8. The dilatation catheter of claim 2, further including a control member in operative engagement with said proximal end portion of the elongated deflection member, said control member effecting said movement of the deflection member distally and said movement of the deflection member proximally.
9. A steerable dilatation catheter for treating occlusive vascular disease within the vasculature of a patient, comprising
an elongated member having a deflectable distal end portion for guiding the elongated member through the vasculature of a patient to a site of occlusive vascular disease;
a control member in operative engagement with said elongated member, said control member being operative to distally extend said deflectable distal end portion of the elongated member in a substantially axial direction for treating the occlusive vascular disease; and
an expandable member located along the elongated member at a location proximal of the distal end portion.
10. The steerable dilatation catheter of claim 9, wherein the deflectable distal end portion of the elongated member can be repeatedly extended and retracted.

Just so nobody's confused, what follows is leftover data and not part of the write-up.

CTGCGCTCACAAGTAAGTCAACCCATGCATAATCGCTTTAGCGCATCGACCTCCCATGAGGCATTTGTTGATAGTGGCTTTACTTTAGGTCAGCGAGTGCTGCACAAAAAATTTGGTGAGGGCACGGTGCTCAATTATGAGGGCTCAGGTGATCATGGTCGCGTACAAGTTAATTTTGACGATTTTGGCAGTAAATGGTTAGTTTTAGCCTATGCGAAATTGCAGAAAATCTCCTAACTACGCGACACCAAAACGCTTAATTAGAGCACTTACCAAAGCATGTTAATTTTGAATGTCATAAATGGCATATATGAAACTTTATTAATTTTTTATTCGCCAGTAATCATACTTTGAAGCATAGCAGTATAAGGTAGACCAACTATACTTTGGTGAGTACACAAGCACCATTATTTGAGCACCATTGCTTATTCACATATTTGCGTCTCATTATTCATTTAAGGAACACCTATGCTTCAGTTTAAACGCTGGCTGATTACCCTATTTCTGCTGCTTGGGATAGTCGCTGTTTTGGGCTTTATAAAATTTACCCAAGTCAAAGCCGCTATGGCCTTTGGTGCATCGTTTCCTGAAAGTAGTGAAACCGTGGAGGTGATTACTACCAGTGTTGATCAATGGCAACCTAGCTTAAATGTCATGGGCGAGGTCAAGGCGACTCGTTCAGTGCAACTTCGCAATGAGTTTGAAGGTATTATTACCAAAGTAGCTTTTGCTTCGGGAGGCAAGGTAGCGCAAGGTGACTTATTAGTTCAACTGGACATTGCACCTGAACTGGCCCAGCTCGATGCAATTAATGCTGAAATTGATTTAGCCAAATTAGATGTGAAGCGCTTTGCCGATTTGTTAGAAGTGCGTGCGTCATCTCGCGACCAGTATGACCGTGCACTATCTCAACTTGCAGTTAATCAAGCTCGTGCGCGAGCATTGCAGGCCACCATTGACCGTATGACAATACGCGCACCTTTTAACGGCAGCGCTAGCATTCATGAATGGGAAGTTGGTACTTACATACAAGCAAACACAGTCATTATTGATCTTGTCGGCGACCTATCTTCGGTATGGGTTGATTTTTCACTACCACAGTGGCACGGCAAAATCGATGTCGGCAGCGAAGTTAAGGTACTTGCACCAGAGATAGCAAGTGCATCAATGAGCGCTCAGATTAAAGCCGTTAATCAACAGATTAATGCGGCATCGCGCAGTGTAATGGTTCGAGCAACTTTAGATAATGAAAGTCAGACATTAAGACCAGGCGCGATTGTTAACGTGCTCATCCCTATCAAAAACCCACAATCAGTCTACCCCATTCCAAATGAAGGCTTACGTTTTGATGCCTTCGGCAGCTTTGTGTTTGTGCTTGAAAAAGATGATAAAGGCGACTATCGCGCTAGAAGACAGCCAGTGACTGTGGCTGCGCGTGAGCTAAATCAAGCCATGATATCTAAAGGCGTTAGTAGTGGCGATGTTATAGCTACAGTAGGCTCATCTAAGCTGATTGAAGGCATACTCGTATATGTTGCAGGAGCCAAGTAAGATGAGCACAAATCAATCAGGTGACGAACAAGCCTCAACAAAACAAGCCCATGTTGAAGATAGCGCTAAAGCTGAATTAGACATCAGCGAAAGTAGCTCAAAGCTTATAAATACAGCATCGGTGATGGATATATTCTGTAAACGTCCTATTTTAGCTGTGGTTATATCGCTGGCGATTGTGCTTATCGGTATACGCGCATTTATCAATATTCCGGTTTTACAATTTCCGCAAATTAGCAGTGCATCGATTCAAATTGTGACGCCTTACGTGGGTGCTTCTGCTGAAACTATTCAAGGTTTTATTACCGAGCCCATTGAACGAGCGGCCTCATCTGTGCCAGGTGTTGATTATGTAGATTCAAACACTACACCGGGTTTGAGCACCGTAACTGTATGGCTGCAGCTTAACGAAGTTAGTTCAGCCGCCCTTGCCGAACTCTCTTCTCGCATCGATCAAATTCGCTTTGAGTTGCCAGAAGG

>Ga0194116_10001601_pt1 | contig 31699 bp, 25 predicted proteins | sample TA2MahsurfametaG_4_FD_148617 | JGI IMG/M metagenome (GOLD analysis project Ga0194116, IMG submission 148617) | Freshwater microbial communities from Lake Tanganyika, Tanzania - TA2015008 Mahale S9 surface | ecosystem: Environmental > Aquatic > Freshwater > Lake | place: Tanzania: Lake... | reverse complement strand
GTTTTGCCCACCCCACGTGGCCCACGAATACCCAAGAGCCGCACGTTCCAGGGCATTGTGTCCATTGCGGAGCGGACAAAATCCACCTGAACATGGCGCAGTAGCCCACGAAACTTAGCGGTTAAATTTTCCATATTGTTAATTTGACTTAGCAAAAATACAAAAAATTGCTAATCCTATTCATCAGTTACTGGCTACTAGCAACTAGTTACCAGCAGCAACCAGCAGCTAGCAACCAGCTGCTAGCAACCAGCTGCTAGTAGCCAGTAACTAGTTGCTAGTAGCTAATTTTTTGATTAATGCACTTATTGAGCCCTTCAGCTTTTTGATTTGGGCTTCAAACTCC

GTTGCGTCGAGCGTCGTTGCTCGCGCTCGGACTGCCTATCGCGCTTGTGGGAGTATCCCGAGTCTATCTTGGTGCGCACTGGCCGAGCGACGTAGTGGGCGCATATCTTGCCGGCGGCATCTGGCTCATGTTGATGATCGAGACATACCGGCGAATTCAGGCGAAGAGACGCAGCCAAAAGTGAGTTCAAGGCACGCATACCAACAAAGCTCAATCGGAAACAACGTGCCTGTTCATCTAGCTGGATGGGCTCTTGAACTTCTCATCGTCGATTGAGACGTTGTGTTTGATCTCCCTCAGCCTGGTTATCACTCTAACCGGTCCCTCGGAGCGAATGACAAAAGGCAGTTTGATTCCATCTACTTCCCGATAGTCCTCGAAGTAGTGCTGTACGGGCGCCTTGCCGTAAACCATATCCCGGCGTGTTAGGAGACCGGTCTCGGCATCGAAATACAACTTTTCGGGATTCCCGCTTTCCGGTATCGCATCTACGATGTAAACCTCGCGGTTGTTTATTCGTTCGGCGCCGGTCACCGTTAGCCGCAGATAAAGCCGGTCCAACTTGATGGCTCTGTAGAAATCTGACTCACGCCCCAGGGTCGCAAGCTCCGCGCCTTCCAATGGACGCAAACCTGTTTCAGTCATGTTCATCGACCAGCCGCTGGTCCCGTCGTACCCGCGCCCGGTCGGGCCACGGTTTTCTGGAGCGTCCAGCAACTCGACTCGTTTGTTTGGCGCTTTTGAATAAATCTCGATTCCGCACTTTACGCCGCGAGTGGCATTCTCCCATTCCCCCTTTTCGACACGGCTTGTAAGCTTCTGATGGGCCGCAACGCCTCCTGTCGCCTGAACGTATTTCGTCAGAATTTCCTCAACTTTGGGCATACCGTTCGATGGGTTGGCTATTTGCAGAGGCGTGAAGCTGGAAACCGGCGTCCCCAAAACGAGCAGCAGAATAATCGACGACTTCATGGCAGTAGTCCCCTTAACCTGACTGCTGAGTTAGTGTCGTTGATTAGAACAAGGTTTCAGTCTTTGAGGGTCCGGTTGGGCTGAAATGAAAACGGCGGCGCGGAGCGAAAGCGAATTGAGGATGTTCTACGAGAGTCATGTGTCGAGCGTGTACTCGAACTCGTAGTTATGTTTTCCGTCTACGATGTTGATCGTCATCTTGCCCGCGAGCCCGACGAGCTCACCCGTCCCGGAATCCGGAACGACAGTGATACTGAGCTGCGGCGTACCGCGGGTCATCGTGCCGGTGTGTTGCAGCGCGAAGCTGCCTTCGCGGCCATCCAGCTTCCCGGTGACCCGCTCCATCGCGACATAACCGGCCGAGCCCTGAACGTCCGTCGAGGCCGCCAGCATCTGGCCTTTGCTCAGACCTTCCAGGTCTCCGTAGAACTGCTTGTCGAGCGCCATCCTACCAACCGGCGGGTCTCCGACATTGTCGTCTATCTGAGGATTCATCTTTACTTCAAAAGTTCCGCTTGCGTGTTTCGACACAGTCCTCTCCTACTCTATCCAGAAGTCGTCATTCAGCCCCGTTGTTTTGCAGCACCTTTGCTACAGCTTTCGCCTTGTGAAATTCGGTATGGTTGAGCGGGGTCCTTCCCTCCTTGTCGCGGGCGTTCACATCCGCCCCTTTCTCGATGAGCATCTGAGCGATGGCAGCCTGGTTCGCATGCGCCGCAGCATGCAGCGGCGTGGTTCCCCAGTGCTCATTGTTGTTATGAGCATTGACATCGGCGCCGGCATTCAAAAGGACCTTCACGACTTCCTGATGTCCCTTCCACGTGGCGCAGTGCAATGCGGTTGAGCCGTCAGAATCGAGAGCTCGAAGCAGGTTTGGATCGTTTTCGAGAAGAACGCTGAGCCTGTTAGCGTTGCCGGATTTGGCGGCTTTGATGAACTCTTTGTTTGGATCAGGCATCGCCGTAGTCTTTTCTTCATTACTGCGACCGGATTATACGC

11. The steerable dilatation catheter of claim 9, wherein the elongated member comprises an outer tubular member having an inner tubular member disposed therein.
12. The steerable dilatation catheter of claim 9, further including a deflection member slidably positioned within said elongated member, wherein distally directed movement of the deflection member causes the distal end portion of the elongated member to extend, and proximally directed movement of the deflection member causes the distal end portion of the elongated member to deflect from its axis.
13. The steerable dilatation catheter of claim 9, wherein the expandable member is an inflatable balloon.